The chicken tractor I built with my father a couple of years ago is still going strong. Since moving to Jamberoo we’ve been using it to build garden beds – we place it where we want the bed, leave it there for a few weeks until the grass has been cleared, then move it along and top the new garden bed with compost.
This photo is just after moving the tractor – you can see the new garden bed in the background, and the fresh grass for the chickens inside the tractor. We put heavy pavers and/or sleepers around the pen to stop foxes from digging under (there’s no wire bottom on the cage, because we want the chickens to be able to scratch properly).
It does take a little time for the chickens to do their thing, so if you want lots of garden beds fast this isn’t the best way. However, we find that making new garden beds slowly works well for us – we only have one new bed to deal with at a time, so it’s manageable. We don’t get overwhelmed with a large new area to sow.
The only problem with this system is that the chicken tractor is heavy and difficult to move. We needed some kind of handles to make lifting it easier.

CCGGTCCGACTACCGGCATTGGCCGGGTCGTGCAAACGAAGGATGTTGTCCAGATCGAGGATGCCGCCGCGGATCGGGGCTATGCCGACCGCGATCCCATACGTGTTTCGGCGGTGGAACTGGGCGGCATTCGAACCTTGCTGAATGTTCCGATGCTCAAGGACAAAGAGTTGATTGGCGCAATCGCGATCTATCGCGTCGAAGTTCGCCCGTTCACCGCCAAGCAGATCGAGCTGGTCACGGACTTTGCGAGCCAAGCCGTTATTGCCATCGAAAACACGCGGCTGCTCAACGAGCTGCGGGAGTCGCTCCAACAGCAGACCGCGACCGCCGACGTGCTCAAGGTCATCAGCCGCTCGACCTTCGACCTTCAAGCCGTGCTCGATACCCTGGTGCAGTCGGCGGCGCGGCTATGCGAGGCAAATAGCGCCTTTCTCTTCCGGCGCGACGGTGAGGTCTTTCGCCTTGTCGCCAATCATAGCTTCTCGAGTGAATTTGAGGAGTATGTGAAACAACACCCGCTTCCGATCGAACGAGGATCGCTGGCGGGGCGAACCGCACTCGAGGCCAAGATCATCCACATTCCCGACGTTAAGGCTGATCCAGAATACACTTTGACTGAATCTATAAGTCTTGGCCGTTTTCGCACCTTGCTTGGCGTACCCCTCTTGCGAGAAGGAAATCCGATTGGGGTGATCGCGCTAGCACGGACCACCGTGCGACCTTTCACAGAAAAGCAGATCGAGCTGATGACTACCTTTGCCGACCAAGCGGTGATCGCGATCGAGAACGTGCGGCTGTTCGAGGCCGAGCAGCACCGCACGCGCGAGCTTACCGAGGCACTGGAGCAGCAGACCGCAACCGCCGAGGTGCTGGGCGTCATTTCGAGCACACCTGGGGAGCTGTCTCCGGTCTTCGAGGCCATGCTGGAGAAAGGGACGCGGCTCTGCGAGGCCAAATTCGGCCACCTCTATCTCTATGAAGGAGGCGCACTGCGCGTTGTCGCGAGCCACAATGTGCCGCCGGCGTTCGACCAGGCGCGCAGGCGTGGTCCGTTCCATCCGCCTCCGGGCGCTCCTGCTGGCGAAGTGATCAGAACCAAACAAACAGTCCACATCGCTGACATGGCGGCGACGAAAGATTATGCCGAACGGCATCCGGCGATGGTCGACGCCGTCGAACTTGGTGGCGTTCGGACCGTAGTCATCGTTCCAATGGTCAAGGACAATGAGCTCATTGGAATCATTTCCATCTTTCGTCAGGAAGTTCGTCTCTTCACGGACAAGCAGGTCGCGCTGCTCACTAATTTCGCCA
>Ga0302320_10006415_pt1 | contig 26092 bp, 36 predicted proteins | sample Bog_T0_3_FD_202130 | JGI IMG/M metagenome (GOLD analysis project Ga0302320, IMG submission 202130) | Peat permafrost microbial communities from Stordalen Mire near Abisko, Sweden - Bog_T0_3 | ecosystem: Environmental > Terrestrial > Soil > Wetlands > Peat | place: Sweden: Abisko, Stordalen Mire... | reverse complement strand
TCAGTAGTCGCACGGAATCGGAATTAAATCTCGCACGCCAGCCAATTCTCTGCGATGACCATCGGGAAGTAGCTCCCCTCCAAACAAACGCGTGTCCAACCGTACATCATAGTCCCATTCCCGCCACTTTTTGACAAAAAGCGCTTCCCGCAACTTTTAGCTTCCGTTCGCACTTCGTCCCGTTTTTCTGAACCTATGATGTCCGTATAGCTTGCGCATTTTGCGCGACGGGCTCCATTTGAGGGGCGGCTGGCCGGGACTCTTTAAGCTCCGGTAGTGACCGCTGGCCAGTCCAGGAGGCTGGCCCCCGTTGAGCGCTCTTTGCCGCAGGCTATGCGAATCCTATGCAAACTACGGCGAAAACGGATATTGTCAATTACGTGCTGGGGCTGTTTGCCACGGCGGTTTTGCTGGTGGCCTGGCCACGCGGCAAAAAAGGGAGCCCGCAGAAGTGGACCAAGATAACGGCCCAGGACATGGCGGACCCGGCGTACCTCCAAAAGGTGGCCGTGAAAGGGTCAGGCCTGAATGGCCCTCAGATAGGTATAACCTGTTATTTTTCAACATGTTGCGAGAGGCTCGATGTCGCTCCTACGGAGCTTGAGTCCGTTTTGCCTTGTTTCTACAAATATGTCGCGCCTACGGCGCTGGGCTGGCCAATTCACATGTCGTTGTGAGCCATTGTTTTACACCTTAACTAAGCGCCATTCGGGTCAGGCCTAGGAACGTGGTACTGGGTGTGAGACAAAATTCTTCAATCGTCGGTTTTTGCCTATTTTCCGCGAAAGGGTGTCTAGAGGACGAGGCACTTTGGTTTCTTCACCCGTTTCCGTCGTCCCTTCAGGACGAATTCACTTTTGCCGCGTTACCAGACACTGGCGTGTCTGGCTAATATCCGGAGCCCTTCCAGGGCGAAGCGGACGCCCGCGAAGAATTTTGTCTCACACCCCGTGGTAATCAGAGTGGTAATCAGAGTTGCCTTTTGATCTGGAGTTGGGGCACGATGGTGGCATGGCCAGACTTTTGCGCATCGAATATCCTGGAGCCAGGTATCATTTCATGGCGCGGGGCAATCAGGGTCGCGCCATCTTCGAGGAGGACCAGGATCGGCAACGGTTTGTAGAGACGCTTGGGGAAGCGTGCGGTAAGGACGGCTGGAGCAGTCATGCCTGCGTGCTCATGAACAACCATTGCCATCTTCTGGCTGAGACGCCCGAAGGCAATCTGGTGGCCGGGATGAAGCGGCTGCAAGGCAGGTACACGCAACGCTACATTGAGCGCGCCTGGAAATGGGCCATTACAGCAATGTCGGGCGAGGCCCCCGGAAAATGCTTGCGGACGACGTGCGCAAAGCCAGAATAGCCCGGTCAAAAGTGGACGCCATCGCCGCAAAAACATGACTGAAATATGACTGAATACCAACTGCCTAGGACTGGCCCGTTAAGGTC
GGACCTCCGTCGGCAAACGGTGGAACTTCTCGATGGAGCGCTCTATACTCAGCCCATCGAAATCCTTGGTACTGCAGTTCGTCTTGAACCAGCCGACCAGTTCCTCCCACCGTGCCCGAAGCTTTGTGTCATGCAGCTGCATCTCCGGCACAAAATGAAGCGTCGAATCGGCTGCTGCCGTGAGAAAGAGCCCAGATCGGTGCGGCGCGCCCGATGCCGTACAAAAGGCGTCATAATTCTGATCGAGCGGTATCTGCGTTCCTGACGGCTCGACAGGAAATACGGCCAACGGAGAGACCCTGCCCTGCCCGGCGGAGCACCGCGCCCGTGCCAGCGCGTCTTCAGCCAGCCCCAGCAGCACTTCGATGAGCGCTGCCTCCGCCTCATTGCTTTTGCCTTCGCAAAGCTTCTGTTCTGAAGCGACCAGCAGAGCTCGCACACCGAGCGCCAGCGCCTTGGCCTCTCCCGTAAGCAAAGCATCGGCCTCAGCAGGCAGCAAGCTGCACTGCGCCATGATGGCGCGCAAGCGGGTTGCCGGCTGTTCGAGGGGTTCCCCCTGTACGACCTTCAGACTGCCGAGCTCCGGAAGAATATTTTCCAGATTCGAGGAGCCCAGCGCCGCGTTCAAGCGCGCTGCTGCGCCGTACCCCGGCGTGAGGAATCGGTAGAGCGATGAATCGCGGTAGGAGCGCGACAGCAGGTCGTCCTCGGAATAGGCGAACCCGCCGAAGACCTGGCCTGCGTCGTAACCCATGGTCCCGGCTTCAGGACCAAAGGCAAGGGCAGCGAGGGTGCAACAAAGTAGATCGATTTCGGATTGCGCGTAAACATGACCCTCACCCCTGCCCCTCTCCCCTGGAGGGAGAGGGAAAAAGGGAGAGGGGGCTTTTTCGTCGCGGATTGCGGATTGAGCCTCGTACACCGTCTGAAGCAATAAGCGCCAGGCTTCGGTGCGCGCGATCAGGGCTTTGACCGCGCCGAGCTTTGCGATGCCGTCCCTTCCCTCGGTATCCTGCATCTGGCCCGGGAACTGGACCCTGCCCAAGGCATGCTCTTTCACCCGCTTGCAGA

Not long ago Megan pulled out a wine rack that was left in one of our cupboards by the previous owners. The wire grid became a pea trellis, and we had a bunch of brackets left over. They looked kind of like, well, handles.
A couple of minutes’ work to screw the brackets on has made great handles!
It’s now a doddle to move the chicken tractor.
If you’re building your own tractor or cage, make sure to give some thought to how you’d like to lift it. Designing handles into the frame makes life a lot easier.
It looks like you’ve got your method down to a science! Do you give the girls a lot of treats when the grass is getting very patchy? I always felt like my hens got a bit run down when I used this method unless I gave them lots of extra greenery.
@Anna: Hi! I was just reading your blog when this comment came through! Yep, we toss a lot of weeds and vegetable trimmings into the chicken ark – one of the great benefits of having it right beside where you’re gardening. They seem to be staying very healthy and laying well, even through winter. Our winter is a lot milder than yours, though :-).
It seems this way of using chicken tractor is good for you. I think I should use this method too.
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